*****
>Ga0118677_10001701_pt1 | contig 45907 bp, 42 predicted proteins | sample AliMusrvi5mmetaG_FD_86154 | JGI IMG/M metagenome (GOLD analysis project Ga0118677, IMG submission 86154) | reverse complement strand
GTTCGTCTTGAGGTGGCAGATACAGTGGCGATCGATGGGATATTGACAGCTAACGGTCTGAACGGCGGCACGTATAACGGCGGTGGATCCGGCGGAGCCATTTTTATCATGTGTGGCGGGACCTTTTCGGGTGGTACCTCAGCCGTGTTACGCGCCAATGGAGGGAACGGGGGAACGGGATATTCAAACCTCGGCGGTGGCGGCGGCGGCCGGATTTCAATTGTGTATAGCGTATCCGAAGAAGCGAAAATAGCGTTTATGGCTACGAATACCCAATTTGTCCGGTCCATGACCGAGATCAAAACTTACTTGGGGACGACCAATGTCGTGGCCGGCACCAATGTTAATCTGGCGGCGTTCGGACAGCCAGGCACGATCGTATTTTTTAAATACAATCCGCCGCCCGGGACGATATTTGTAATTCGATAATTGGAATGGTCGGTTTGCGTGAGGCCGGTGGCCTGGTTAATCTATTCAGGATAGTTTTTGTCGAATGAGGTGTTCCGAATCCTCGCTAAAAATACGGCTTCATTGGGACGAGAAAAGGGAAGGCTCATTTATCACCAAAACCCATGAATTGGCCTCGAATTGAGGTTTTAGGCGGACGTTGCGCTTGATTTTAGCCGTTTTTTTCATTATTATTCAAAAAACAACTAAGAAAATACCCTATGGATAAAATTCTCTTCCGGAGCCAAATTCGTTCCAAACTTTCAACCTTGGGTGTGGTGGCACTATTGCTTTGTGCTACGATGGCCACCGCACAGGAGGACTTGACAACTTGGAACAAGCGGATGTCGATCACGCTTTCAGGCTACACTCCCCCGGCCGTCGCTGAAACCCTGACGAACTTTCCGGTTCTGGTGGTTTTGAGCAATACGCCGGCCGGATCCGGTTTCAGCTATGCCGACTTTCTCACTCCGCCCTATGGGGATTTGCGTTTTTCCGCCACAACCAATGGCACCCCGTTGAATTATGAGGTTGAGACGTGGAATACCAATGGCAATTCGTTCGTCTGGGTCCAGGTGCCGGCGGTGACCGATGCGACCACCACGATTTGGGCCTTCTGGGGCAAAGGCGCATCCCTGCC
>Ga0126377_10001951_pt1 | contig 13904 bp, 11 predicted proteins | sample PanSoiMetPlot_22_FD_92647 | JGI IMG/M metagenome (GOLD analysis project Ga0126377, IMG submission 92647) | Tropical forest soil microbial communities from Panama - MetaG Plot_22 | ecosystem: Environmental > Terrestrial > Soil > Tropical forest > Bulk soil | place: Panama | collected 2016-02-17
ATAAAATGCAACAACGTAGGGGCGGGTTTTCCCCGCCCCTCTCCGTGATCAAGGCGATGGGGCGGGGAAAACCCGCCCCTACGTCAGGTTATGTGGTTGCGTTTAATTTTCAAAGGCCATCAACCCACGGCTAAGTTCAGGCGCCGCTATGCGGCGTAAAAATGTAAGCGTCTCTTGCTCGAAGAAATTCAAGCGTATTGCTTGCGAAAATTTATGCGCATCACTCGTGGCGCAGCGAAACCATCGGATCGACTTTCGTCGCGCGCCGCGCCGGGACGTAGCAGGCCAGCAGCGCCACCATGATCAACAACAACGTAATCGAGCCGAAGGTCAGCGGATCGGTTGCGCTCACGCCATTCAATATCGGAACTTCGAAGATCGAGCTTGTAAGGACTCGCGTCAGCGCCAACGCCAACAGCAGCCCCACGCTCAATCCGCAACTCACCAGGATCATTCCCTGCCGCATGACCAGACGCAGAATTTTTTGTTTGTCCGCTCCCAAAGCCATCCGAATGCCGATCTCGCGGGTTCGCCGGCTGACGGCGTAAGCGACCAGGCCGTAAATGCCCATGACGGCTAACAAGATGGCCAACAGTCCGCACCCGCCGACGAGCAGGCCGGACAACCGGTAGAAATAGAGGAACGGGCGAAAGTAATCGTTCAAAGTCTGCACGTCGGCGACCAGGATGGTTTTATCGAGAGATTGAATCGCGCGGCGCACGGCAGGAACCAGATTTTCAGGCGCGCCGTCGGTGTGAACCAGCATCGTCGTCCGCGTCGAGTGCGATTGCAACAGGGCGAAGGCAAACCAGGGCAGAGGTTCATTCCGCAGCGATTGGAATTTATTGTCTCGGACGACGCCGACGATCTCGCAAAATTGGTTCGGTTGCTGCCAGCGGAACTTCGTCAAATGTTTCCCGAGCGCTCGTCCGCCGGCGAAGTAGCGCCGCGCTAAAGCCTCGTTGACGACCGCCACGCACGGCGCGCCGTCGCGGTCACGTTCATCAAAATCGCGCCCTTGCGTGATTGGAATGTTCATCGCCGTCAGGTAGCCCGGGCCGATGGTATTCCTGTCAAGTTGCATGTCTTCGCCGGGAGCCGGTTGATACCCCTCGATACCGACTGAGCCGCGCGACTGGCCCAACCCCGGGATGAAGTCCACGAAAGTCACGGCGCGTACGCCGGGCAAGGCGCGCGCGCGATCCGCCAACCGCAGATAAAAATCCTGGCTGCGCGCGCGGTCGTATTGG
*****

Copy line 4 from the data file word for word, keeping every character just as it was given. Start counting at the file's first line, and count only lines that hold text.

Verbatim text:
ATAAAATGCAACAACGTAGGGGCGGGTTTTCCCCGCCCCTCTCCGTGATCAAGGCGATGGGGCGGGGAAAACCCGCCCCTACGTCAGGTTATGTGGTTGCGTTTAATTTTCAAAGGCCATCAACCCACGGCTAAGTTCAGGCGCCGCTATGCGGCGTAAAAATGTAAGCGTCTCTTGCTCGAAGAAATTCAAGCGTATTGCTTGCGAAAATTTATGCGCATCACTCGTGGCGCAGCGAAACCATCGGATCGACTTTCGTCGCGCGCCGCGCCGGGACGTAGCAGGCCAGCAGCGCCACCATGATCAACAACAACGTAATCGAGCCGAAGGTCAGCGGATCGGTTGCGCTCACGCCATTCAATATCGGAACTTCGAAGATCGAGCTTGTAAGGACTCGCGTCAGCGCCAACGCCAACAGCAGCCCCACGCTCAATCCGCAACTCACCAGGATCATTCCCTGCCGCATGACCAGACGCAGAATTTTTTGTTTGTCCGCTCCCAAAGCCATCCGAATGCCGATCTCGCGGGTTCGCCGGCTGACGGCGTAAGCGACCAGGCCGTAAATGCCCATGACGGCTAACAAGATGGCCAACAGTCCGCACCCGCCGACGAGCAGGCCGGACAACCGGTAGAAATAGAGGAACGGGCGAAAGTAATCGTTCAAAGTCTGCACGTCGGCGACCAGGATGGTTTTATCGAGAGATTGAATCGCGCGGCGCACGGCAGGAACCAGATTTTCAGGCGCGCCGTCGGTGTGAACCAGCATCGTCGTCCGCGTCGAGTGCGATTGCAACAGGGCGAAGGCAAACCAGGGCAGAGGTTCATTCCGCAGCGATTGGAATTTATTGTCTCGGACGACGCCGACGATCTCGCAAAATTGGTTCGGTTGCTGCCAGCGGAACTTCGTCAAATGTTTCCCGAGCGCTCGTCCGCCGGCGAAGTAGCGCCGCGCTAAAGCCTCGTTGACGACCGCCACGCACGGCGCGCCGTCGCGGTCACGTTCATCAAAATCGCGCCCTTGCGTGATTGGAATGTTCATCGCCGTCAGGTAGCCCGGGCCGATGGTATTCCTGTCAAGTTGCATGTCTTCGCCGGGAGCCGGTTGATACCCCTCGATACCGACTGAGCCGCGCGACTGGCCCAACCCCGGGATGAAGTCCACGAAAGTCACGGCGCGTACGCCGGGCAAGGCGCGCGCGCGATCCGCCAACCGCAGATAAAAATCCTGGCTGCGCGCGCGGTCGTATTGG